Now that South Africa has moved to level 1 of lockdown, more employees will be returning to the workplace. Employers are advised to handle this process with care, ensuring employee mental health and taking note of what returning to work will actually mean for the business and its employees.
Leoni van Tonder, human resources manager at Ovations Group, says Covid-19 has had a big impact on people’s mental health. “Research released at the end of August by Ask Afrika showed that 61% of South Africans are reporting a loss of income and that their fear of unemployment is higher than the fear of contracting Covid-19.
“People are uncertain about job security, their safety and health, and that of their families, and lastly, their finances. No one has ever experienced something of this nature. There’s a lot of uncertainty, and people need to continue to perform their daily work remotely.”
Although employees feel that they are more productive working from home, some are experiencing higher stress levels and doubts. There is a big impact on their work and the demands on their personal life as well as their mental well-being and health. However, simply returning to the workplace isn’t a panacea: Employees are experiencing uncertainty and worry they will contract Covid-19 and take it home to friends and family.
A survey conducted among Ovations Group employees found that they didn’t miss working at the office, but they did miss interaction with colleagues. “Your work environment is not created by a building of bricks and mortar; it’s created by the people who work in the building. Imagine being able to set up a virtual building where employees can congregate? That would be ideal for people who are reluctant to return to work and have grown accustomed to the new way of working, with an entirely new routine.”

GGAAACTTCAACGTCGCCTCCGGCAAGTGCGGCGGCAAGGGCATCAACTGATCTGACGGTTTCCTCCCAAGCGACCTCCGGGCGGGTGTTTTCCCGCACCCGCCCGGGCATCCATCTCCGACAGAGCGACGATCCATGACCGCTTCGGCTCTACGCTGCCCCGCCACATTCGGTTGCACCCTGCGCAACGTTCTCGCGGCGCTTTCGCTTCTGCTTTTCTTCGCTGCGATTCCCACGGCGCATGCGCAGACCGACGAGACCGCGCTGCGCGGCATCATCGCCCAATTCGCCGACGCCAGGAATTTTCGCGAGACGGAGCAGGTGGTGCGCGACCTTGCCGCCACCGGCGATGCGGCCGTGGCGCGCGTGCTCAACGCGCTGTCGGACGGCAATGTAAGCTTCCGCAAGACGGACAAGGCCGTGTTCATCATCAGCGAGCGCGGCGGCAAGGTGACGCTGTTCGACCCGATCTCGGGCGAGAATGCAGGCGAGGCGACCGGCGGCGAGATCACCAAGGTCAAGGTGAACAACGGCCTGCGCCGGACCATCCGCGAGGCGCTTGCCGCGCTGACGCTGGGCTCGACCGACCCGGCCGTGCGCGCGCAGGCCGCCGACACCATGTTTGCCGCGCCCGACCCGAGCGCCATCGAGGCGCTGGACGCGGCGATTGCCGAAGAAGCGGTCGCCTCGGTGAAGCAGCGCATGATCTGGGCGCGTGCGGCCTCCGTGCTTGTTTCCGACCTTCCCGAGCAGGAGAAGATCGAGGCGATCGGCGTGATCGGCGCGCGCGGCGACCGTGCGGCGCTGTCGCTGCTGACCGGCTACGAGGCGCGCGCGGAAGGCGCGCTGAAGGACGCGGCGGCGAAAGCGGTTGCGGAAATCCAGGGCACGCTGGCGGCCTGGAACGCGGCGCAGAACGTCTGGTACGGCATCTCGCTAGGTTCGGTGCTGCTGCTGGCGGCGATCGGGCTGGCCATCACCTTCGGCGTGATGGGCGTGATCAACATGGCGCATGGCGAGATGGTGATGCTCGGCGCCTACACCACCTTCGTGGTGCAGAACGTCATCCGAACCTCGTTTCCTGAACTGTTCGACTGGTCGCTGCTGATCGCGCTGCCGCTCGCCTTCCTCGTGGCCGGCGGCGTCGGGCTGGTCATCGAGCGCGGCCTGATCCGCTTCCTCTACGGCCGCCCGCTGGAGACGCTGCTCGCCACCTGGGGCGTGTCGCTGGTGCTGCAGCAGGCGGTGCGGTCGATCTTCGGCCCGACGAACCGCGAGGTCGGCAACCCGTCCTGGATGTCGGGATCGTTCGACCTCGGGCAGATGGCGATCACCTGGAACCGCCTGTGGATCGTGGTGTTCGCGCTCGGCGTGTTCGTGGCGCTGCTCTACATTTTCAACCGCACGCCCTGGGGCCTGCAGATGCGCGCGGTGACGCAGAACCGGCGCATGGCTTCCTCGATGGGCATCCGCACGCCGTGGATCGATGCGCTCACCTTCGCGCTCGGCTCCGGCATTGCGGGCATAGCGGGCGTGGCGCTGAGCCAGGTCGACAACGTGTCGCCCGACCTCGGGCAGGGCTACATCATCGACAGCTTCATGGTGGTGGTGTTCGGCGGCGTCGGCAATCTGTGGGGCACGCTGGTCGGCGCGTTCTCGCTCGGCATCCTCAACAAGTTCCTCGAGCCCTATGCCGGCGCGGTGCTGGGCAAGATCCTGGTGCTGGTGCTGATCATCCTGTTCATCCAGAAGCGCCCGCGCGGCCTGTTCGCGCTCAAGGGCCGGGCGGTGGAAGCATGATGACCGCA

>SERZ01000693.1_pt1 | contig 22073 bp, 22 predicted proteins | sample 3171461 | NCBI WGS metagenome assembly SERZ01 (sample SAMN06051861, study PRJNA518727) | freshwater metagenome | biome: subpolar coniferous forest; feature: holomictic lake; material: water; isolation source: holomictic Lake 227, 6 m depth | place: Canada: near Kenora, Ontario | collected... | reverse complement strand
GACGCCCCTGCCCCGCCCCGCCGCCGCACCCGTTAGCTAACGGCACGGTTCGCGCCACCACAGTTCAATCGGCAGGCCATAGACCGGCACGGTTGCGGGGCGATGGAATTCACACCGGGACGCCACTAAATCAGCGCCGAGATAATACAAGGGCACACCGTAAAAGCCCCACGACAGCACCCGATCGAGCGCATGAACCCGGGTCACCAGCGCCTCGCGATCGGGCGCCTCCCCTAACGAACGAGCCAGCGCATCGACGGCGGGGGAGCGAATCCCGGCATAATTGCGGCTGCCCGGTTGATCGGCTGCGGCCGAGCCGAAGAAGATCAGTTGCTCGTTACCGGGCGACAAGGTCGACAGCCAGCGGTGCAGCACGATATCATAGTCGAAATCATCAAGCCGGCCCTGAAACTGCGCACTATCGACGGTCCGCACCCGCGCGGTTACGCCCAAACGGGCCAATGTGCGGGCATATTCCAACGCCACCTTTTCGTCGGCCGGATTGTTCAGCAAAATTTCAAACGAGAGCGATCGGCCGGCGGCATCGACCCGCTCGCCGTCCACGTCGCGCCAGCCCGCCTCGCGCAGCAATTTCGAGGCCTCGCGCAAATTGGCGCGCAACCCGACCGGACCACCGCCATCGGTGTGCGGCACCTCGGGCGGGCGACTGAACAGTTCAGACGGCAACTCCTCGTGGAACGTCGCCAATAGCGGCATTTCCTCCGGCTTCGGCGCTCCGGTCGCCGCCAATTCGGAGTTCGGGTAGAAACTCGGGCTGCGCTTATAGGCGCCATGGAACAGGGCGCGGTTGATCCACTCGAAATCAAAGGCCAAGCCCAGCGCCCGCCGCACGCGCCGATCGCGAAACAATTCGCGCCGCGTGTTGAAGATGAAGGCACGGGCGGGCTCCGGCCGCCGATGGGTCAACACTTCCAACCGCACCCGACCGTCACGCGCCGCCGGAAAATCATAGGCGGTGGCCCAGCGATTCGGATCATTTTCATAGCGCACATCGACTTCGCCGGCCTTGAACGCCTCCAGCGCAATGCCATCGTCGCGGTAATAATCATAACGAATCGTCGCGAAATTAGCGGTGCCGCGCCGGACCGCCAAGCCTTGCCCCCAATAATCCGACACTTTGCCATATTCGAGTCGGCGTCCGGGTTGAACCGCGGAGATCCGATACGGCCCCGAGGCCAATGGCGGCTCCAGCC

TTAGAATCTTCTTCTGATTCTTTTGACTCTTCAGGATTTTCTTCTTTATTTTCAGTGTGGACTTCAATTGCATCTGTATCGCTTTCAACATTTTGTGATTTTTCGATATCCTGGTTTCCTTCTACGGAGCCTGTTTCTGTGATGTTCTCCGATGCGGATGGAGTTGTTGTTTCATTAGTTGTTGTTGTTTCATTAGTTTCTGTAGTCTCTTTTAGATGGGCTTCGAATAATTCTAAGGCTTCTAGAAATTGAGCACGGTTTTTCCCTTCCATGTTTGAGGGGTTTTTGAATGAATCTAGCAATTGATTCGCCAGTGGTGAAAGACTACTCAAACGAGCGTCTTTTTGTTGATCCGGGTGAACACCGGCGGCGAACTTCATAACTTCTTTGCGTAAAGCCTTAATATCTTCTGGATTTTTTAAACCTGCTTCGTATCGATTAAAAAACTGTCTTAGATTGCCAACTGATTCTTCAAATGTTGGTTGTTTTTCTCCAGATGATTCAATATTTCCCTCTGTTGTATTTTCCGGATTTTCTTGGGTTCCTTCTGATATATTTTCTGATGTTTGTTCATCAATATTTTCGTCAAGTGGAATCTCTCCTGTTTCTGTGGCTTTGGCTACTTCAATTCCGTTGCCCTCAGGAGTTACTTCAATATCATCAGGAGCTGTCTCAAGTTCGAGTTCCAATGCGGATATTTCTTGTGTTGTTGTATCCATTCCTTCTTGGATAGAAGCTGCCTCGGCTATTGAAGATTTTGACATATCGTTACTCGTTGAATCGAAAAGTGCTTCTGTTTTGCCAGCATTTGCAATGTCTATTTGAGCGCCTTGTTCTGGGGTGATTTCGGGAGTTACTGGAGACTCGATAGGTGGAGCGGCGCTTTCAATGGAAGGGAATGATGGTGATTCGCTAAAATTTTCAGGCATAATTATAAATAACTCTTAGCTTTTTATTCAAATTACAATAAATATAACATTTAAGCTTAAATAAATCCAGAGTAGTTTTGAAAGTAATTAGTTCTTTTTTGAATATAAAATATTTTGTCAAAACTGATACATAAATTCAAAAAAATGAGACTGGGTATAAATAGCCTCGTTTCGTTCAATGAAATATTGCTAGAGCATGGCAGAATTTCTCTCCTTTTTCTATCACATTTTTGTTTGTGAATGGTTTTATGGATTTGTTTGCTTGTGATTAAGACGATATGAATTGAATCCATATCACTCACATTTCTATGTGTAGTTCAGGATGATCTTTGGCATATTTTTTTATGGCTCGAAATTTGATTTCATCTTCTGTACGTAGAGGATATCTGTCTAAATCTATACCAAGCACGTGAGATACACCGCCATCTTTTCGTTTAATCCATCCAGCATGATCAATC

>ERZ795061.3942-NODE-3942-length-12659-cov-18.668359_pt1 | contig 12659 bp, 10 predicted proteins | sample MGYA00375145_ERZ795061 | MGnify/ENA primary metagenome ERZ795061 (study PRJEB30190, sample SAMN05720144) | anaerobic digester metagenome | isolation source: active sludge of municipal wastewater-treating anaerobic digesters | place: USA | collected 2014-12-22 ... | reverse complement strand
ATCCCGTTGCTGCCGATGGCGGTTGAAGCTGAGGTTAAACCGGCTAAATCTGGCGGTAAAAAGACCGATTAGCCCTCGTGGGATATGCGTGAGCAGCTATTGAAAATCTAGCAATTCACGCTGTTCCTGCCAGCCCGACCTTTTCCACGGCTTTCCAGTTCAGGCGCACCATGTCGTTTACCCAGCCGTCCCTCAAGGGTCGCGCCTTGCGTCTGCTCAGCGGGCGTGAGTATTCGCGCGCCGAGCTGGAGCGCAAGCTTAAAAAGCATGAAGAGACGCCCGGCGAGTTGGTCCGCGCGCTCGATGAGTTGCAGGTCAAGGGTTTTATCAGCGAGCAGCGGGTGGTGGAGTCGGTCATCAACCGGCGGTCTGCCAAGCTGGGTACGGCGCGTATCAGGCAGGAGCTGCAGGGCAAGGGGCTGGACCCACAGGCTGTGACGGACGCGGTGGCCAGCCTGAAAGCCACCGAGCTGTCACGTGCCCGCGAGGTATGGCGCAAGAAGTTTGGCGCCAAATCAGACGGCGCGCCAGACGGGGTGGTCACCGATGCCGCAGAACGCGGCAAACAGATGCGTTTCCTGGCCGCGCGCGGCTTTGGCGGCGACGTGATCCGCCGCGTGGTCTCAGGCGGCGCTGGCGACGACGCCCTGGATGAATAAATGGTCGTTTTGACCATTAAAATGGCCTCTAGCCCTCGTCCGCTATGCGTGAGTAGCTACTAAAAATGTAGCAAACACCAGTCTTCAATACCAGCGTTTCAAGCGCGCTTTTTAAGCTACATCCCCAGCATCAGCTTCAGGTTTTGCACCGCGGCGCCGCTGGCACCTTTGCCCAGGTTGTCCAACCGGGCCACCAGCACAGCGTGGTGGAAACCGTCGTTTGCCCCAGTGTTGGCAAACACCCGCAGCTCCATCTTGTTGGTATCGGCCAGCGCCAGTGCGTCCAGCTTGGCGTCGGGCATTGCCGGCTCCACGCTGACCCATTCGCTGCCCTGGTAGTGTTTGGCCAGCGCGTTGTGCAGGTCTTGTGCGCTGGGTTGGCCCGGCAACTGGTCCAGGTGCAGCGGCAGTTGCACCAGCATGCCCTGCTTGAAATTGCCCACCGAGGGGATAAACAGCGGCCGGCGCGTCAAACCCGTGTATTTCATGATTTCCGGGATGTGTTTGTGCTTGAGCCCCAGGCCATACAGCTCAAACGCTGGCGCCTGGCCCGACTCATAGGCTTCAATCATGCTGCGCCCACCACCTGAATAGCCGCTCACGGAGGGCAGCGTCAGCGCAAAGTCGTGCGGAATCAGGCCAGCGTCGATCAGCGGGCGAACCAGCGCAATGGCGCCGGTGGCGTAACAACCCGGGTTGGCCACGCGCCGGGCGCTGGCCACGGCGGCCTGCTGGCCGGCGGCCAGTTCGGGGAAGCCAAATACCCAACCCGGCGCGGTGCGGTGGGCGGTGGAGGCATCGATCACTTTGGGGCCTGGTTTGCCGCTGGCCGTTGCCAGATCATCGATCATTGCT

Back to the office?
When would be a good time to return to the office? Statistics show that 50 of the biggest companies in the UK are only partially returning to work, while 21 of the biggest companies are going completely virtual. “We’ve seen positive impacts in the form of less traffic and reduced electricity usage in South Africa, and many companies have proven themselves able to adapt to the required change and remained productive during the lockdown,” says Van Tonder.
How companies manage the return to work should be determined by the environment. “Not all companies are able to remain remote. For instance, a manufacturing business cannot go virtual. Most companies are staggering their return to work, with those who that able to remain productive remotely staying at home, while only those that can’t function virtually returning to the office. This trend is likely to continue until January. There have even been cases where some companies have decided to become completely virtual, embracing the change and adapting to the new way of working.”
Working remotely has resulted in improved productivity. However, this is often at the expense of employees’ personal lives, resulting in increased stress levels. “Employee burnout can have a huge cost implication for a company, not only owing to a loss of productivity, but also because the employee has to recover from that burnout. A better work/life balance needs to be the focus.”
To improve performance, management needs to remain cognisant of the fact that people know when their productive hours are and – in a virtual environment and where permitted – they should be encouraged to work during their productive times and to take a break during their unproductive times. This will motivate and stimulate employees to perform even better.